I Started Garwood LIVE to Increase Transparency. But It’s Time to Build on That.

By Vincent Kearney


For over two years, Garwood LIVE has now brought local government directly to the residents in just this way as a volunteer and self-funded service. While Garwood is well known for its volunteer spirit, some things require more support than volunteers alone can provide.

And that’s why I support—and would look to build upon—the current Public Information Officer position to include most of what I am currently doing as a volunteer. I have made it known that I favor the government live-streaming its meetings and posting video recordings of the live stream for reference purposes. But the PIO could also tackle other significant projects such as digitizing Borough records to ease OPRA access and permit processes.

But our opposition incredibly continues to stand against the employment of a Public Information Officer, a role that has helped residents be better informed of services available to them, which has been especially important during the ongoing COVID-19 pandemic. We, as citizens, have a right to have a transparent government.     

Why this is so important is directly connected with why I started Garwood LIVE. Before Garwood LIVE, the local Democratic or Republican parties would sometimes record Council meetings and later post the footage. There were instances of edited footage, including missing remarks by members of the Council or the public. This doctored version of reality frustrated me. It had the potential to create distortions of the record.

In 2018, I witnessed yet another testy exchange between members of the governing body. I leaned over to my friend and Garwood resident, Hugh Sinclair, and said, “I wish more people could see this stuff going on.”  

“My experience over the last few years has shown how valuable it is to shine a light on the meetings of Borough officials. It has shown how important it is to have a permanent and transparent record of what everyone is saying and doing at our public meetings.”


And so an idea was born. That night at The Station after the Council meeting, we came up with the concept: stream the video live and post the recording immediately after so there could be no question about the record’s integrity.  

We hoped the presence of that camera would keep members of the Council—a few of whom seemed focused on disruption rather than public business—more focused and civil.  We settled on Facebook Live as the delivery method because it was the most popular social media platform. We both knew of online groups there like the Garwood Resident’s Connection, which had hundreds of active members.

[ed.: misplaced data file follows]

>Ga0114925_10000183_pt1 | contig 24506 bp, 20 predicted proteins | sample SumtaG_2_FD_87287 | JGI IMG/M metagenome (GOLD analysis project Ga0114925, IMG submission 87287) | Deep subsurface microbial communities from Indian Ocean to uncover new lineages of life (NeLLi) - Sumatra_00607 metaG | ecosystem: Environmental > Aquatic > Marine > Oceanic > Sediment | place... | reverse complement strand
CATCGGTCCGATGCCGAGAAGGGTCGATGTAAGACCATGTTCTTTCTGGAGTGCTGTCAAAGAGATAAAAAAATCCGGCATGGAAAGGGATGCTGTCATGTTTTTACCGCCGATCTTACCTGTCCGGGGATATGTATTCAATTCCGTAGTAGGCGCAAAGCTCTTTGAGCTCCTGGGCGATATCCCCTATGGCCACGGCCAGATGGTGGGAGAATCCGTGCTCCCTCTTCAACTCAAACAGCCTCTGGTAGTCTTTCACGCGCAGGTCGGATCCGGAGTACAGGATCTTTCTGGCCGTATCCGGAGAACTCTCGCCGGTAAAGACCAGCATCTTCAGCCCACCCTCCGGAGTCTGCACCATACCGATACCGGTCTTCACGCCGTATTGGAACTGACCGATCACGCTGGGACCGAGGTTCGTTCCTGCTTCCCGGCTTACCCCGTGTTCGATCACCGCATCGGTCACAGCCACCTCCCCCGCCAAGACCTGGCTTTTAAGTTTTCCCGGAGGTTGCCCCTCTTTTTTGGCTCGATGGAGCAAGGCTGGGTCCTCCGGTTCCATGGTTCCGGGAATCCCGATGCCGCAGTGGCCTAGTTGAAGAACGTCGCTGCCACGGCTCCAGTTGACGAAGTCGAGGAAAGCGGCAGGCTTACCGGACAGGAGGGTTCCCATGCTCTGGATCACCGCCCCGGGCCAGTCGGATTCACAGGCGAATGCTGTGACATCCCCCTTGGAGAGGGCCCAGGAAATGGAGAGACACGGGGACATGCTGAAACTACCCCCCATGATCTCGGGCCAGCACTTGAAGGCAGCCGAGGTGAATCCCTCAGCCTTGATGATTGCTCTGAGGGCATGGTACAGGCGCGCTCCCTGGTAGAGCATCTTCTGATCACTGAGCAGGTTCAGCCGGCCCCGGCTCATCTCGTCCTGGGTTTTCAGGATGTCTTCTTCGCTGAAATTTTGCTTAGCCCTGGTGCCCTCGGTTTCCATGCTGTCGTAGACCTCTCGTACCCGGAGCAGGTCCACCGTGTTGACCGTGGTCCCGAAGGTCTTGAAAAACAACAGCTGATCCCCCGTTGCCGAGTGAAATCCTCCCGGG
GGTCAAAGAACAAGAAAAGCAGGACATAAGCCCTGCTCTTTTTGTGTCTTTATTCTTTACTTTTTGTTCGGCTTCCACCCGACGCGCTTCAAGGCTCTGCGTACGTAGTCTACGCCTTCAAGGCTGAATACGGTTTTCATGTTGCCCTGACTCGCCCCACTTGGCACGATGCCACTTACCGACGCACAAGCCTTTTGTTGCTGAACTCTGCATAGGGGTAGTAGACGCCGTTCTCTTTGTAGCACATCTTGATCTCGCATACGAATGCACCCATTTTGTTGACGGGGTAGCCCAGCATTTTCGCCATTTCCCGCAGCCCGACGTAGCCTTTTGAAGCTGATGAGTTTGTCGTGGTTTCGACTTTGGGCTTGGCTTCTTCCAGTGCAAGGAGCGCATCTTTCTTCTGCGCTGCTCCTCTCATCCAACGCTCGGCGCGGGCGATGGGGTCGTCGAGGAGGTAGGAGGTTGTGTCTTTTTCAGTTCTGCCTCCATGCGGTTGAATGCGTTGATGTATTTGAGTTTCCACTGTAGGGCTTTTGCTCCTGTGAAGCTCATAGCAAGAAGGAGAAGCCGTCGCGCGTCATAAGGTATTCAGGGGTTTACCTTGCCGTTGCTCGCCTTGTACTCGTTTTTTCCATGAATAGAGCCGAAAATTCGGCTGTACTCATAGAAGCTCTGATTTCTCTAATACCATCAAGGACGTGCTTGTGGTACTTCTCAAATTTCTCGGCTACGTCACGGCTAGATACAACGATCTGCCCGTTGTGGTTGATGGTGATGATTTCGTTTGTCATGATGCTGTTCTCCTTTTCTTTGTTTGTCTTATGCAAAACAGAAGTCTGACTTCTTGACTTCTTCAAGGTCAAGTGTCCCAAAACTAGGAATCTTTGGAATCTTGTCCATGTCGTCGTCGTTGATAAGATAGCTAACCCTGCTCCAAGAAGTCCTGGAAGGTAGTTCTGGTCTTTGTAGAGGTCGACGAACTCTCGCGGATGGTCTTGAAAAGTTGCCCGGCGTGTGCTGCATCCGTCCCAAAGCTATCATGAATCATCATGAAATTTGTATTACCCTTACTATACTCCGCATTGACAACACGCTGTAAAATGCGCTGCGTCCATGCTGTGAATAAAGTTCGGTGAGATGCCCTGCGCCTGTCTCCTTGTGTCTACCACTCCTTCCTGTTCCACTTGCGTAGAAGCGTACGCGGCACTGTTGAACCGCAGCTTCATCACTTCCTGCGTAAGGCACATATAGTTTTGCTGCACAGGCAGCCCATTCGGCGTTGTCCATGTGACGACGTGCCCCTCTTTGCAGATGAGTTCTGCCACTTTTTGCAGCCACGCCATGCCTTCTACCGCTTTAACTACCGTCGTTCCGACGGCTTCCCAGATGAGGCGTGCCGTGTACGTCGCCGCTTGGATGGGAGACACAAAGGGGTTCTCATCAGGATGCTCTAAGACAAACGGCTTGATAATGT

After agreeing on the concept, executing it in environments that often had low lighting and acoustics so that everyone speaking was audible and understandable was the next challenge.  From the Council chamber to the multi-purpose room at Lincoln School over to the Pointe’s meeting room, each location where we attempted the live streaming process brought its challenges with clearly seeing and hearing what was going on.  

Many hours (and quite a few dollars) later, we have developed a relatively stable platform at Garwood LIVE. We can deploy just about anywhere to meet the mission goal: Real-time viewing and an unedited record of events.

Executing this project has been a rewarding experience for me, but I also realized many in the public had come to depend on the live stream.  As this is a full volunteer service, what happens when Mr. Sinclair and I can’t attend a particular meeting or event? 

While the Garwood LIVE platform for a Council meeting has become fairly simplistic to stream, it would require a significant level of knowledge to troubleshoot sound and video challenges. A person who hasn’t had any experience with our particular setup would likely struggle with this, impacting the platform’s ability to create the record for that event. 

I approached the Mayor and Council on this topic in late 2019 and again in early 2020, regarding the need for the governing body to look more in-depth at this matter and even the potential need to update the Borough Code to catch up with the technology we were employing.

In early 2020, Councilman Graham spoke on the record about the need for the government itself to assume this responsibility, rather than relying solely on volunteers for a service the public had come to expect and depend upon.  With the hiring of a Public Information Officer, I was hoping we would turn over Garwood LIVE’s responsibilities.  While some progress has been made on this front, with virtual meetings of the governing body now a reality and a necessity due to the COVID-19 pandemic, there is more work to do on this topic.

If elected, a primary focus for me in 2021 will be making live streaming and video archives of Borough meetings fully a government service. My experience over the last few years has shown how valuable it is to shine a light on the meetings of Borough officials. It has shown how important it is to have a permanent and transparent record of what everyone is saying and doing at our public meetings.

Transparency is important in local governments, so we can hold our Council people accountable for their words and deeds.

I look forward to continuing the conversation on this and the other pieces of the Graham/Kearney Four-Point Plan for a Strong Garwood as this campaign continues.  Please feel free to reach out to me anytime at 908-413-5615 or by email at vincent@dems4garwood.com to discuss my favorite subject: Garwood!